Friday, December 6, 2013

Resilient Society, Part I

So, what might a resilient society look like?

One of the defining characteristics of the United States in 1942 is the speed with which the country mobilized for WWII.

A country which was nearly comatose and slowly shaking off the effects of The Great Depression bounded off her sickbed and leapt into the fray.  I propose that we use the United States, 1942 as our benchmark for a resilient society.

Work was desired
Duty was honored
Authority was respected
Sacrifice was expected
Opportunity was appreciated
"Playing out of position" was tolerated
Entitlement was held in contempt

Work was desired.  Work was seen as the door to opportunity.

Duty was honored.  The value of one's pledge was seen as one's primary asset.  The causal calculation of the NPV of welshing on a commitment was not contemplated.

Authority was respected.  Authority literally means to write....as in paycheck.  It was very clear where the money came from.  If you did not agree with how the business was run you were either free to find another employer or to start your own business.  And many people did start their own business.

Sacrifice was expected.  The etymology of Sacrifice is the same root word as sacred....that which is holy.  It is to defer to a higher cause.

Opportunity was appreciated.  There was little sense that anything was owed to us.  We had little use for false pride because we valued the real item.  We took pride in our work.  We took pride in the fact that somebody saw enough promise in us to take a chance.  We did not betray that trust.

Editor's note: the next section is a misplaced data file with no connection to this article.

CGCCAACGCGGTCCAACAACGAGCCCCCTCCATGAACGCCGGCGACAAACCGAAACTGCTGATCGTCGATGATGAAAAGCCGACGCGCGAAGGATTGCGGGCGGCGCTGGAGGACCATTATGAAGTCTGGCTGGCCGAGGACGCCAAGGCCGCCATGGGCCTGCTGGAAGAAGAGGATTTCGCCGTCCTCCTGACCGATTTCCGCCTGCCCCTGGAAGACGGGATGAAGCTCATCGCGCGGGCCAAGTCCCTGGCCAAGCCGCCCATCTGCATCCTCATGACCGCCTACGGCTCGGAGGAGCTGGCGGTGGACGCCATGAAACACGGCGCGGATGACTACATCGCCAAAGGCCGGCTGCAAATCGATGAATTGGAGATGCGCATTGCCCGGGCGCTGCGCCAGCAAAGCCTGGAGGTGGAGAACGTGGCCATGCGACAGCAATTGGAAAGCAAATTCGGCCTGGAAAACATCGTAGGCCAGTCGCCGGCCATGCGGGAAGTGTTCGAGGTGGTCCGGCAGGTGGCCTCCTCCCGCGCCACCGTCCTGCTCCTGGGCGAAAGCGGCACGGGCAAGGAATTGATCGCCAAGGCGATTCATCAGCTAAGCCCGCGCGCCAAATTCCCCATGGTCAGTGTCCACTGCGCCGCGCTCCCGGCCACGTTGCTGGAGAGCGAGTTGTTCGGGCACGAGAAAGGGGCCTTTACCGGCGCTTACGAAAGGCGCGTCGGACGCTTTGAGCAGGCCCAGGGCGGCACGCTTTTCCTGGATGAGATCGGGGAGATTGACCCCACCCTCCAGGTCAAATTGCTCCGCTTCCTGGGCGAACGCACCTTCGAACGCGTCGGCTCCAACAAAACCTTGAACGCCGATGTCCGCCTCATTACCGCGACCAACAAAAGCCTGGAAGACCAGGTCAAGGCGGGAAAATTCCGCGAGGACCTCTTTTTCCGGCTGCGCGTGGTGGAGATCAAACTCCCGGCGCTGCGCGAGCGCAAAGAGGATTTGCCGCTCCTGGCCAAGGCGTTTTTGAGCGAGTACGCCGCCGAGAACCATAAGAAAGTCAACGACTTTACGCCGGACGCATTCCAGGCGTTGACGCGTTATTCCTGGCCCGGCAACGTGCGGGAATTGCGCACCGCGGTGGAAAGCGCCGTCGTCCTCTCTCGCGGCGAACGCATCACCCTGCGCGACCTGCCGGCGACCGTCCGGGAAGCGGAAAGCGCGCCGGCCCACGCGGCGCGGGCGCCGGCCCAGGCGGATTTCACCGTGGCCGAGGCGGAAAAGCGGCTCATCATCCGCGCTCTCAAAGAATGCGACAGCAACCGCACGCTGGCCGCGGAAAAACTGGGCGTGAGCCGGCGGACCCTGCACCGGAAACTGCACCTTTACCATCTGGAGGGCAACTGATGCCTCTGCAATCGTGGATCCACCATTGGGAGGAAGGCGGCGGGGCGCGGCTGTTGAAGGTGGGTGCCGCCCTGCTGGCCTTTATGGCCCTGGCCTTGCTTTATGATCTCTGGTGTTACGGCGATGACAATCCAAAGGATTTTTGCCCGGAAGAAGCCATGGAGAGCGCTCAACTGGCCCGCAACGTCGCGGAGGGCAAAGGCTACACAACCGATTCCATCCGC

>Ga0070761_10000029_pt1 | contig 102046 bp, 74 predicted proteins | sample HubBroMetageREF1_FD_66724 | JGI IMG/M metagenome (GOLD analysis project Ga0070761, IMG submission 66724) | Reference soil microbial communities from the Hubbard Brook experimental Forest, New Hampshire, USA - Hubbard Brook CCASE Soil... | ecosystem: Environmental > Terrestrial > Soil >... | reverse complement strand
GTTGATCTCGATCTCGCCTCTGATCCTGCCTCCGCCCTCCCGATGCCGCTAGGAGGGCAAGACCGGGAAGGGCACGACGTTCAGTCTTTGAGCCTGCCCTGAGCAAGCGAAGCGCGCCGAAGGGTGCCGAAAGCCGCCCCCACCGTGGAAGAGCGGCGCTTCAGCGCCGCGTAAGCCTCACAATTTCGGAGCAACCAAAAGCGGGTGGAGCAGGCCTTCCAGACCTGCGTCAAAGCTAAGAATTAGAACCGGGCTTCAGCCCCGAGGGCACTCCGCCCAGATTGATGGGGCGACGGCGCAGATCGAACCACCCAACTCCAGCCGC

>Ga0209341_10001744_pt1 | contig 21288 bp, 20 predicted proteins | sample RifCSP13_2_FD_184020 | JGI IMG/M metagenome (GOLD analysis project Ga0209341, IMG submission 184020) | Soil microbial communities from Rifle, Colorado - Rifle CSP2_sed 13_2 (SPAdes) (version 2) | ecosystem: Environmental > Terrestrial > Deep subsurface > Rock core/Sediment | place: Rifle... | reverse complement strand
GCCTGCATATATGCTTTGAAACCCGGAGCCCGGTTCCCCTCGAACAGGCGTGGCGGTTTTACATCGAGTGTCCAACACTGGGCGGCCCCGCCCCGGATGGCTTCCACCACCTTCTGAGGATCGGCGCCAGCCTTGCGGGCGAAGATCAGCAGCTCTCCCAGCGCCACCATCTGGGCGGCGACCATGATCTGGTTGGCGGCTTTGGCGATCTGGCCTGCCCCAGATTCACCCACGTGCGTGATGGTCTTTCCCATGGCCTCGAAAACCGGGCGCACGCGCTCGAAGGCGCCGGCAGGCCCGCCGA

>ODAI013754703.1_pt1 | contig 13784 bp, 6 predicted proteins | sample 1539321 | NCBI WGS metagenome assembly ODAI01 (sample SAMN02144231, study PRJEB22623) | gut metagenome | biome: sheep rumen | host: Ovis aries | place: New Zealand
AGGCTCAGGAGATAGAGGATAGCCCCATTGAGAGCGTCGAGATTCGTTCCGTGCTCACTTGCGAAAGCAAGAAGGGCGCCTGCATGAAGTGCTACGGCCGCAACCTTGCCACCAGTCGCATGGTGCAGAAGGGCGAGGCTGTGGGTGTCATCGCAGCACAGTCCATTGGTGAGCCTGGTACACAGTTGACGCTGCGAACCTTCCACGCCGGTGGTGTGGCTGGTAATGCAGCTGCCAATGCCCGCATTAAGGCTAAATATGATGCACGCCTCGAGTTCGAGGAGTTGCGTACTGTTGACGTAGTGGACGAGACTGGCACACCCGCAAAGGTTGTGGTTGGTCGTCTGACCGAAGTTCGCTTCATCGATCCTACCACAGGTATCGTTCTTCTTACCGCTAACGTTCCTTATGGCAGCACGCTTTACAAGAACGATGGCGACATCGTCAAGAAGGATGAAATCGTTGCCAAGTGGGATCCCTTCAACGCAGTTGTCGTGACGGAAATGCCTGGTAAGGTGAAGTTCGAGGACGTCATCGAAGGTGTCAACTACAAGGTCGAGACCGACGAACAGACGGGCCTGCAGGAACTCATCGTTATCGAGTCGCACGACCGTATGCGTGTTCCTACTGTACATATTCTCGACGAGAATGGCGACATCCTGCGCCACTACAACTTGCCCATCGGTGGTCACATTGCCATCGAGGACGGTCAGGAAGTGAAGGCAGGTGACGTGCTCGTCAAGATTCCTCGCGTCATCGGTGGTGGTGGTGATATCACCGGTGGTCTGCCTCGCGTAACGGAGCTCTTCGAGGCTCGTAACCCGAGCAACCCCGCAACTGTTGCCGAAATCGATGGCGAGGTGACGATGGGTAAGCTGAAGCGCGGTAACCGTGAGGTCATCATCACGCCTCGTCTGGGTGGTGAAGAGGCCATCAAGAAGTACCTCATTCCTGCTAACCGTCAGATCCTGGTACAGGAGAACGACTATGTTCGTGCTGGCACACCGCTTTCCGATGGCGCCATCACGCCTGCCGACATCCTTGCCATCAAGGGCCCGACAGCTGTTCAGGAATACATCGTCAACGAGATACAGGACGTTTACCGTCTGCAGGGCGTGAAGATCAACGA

Playing out-of-position was tolerated.  An outfielder can play shortstop.  But it takes a huge amount of effort and concentration to play out-of-position and the results are likely to be mediocre.  In extremis, $100 bills make adequate caulking for the lifeboat that leaks.

Entitlement was held in contempt.  The connection between the individual and the superorganism, the USA, was tangible and the threat was real.  Entitlement was seen as a particularly vile form of carcinoma, a tumor that sapped vitality from the greater organism.

A resilient society values resilient individuals and resilient organizations.  A resilient society does not foster codependency.

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